Getting the right support is crucial to help you think about the future
After a diagnosis, it is important to make sure you and your family get the right support, as you start to come to terms with your child's needs and the adjustments you have to make as a family.
Close family and friends can be a good source of emotional support, although some people find talking to a GP, healthcare worker or counsellor easier at this stage.
During and after diagnosis, you may come into contact with a number of different healthcare workers, including GPs, obstetricians, paediatricians, occupational therapists, health visitors and portage workers.
Parents have told us that while some professionals are exceptionally helpful, others can be insensitive or fail to give timely or accurate information. Don't be afraid to ask exactly how each person is helping your child, and get them to repeat any information you have missed.
National organisations and support groups
Getting in touch with national and local organisations can help you to deal with a diagnosis, and can be a valuable source of support and advice.
Making contact with organisations that support people with your child's specific condition can be especially helpful. Contact our advice and help line for details of these.
Many parents say that talking to other people in a similar situation is a big help. Sharing your experiences with others can be valuable and rewarding, and can remind you that you are not alone.
You can contact other families via a local group.
You may also want to get in touch with Contact, a charity that offers advice, information and support to parents of disabled children and enables them to contact other families locally and nationally.
Professionals you might come into contact with
If your child has been diagnosed with a learning disability, you may end up having appointments with a whole range of professionals.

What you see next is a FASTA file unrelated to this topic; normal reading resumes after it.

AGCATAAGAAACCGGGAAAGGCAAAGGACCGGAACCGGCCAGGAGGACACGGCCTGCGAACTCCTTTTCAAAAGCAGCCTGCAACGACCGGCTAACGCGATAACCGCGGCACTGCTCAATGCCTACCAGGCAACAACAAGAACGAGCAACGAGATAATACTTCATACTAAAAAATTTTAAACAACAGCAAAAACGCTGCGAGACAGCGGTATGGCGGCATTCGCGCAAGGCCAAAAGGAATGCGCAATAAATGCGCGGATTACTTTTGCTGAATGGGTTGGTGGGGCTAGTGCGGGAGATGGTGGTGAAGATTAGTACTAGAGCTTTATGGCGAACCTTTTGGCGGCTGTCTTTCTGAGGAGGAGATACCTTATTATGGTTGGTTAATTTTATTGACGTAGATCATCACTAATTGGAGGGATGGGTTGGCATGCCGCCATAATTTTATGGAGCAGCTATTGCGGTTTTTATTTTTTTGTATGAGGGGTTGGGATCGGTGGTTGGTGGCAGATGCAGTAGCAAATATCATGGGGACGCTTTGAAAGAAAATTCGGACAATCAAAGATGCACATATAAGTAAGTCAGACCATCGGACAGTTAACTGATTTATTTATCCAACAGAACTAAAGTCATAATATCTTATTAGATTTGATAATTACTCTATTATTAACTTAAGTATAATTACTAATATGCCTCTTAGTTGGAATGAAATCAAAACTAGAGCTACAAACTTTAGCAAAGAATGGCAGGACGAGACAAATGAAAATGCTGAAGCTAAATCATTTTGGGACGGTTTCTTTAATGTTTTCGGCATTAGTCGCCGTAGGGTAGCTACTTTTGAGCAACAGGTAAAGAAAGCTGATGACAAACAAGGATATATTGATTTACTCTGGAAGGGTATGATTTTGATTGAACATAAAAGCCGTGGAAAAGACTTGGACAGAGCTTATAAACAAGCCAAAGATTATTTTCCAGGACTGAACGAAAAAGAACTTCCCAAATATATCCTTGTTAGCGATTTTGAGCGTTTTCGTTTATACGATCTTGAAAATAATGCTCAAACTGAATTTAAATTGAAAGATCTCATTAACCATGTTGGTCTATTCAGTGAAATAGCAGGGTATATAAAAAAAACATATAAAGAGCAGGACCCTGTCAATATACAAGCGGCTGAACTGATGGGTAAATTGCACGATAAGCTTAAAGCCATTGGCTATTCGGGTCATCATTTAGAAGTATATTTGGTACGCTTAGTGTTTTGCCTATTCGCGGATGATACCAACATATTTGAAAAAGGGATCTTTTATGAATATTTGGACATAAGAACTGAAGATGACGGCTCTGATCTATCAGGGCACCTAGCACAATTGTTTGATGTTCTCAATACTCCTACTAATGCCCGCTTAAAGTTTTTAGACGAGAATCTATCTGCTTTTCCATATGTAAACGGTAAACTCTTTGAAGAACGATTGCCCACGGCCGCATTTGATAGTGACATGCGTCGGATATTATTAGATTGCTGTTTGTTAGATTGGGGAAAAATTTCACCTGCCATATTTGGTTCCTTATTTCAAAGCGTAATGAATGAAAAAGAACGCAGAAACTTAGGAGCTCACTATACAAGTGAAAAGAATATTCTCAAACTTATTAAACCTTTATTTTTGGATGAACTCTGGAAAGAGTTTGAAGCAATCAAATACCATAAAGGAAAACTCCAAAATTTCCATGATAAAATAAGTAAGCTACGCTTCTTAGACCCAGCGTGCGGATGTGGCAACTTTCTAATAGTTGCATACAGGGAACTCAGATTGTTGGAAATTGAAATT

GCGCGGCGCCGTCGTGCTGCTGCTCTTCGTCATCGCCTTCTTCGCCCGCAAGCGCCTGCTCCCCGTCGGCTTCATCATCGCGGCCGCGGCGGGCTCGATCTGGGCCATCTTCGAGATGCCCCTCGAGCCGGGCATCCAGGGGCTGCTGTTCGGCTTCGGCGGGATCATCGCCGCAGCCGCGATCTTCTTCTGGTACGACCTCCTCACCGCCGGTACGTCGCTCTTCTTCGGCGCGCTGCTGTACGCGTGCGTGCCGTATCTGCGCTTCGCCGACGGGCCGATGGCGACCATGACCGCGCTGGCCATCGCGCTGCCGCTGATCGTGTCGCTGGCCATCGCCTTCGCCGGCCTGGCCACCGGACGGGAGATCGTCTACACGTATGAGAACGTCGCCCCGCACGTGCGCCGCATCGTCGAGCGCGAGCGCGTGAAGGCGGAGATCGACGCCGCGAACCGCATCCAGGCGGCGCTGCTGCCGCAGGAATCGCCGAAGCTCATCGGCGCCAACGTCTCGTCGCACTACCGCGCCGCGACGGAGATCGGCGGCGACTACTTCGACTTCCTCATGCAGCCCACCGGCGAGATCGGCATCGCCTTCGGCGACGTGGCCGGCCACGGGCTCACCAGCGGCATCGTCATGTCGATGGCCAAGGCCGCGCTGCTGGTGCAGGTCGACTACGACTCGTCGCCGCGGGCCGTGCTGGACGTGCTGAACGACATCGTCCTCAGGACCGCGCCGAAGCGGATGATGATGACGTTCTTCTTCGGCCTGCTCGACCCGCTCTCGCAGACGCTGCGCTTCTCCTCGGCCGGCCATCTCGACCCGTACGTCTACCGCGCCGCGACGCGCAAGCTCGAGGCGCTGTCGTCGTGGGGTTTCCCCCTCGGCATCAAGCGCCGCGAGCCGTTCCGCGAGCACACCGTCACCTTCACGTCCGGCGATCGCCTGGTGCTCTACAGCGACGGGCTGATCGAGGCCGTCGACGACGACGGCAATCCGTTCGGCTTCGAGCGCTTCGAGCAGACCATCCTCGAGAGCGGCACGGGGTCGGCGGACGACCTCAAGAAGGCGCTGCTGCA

We've listed some below to help you keep track of what they all do and how they can help you:
- Benefits advisers - provides information on benefits for people with a learning disability and family carers.
- Child psychiatrist - works with children and young people with mental health problems.
- Clinical psychologist - supports children in learning new skills.
- Community team for learning disabilities - a team made up of professionals and therapists, that provides information and assistance.
- GP - your GP will often be your first point of contact, and will be able to refer your child to other specialists if required.
- Health visitor - will check on your child's health and development through visits to the family home.
- Learning disability associations and support groups - provide information and advice, and can put parents and family carers in touch with others in a similar situation.
- Paediatrician - specialises in children's health and development.
- Portage worker - helps your child develop certain skills through play and home visits
- Social worker - can offer help and advice in getting you and your child the support you need.
- Special educational needs co-ordinator (SENCO) - creates a supportive learning environment for special needs pupils at school.
- Specialist health visitor - specialist health visitors have knowledge of special needs and can provide help and advice.
- Therapists - these might include:
- speech and language therapist - helps with communication problems
- occupational therapist - helps with everyday tasks
- physiotherapist - helps with movement.
- Voluntary organisations - provide information, support and advice.
How to get the support you need
Contact the Learning Disability Helpline, our advice and support line, for guidance and information about what support we can offer you.
Or why not take a look at our online community? This is a place for parents and family carers of people with a learning disability to share experiences, advice and support.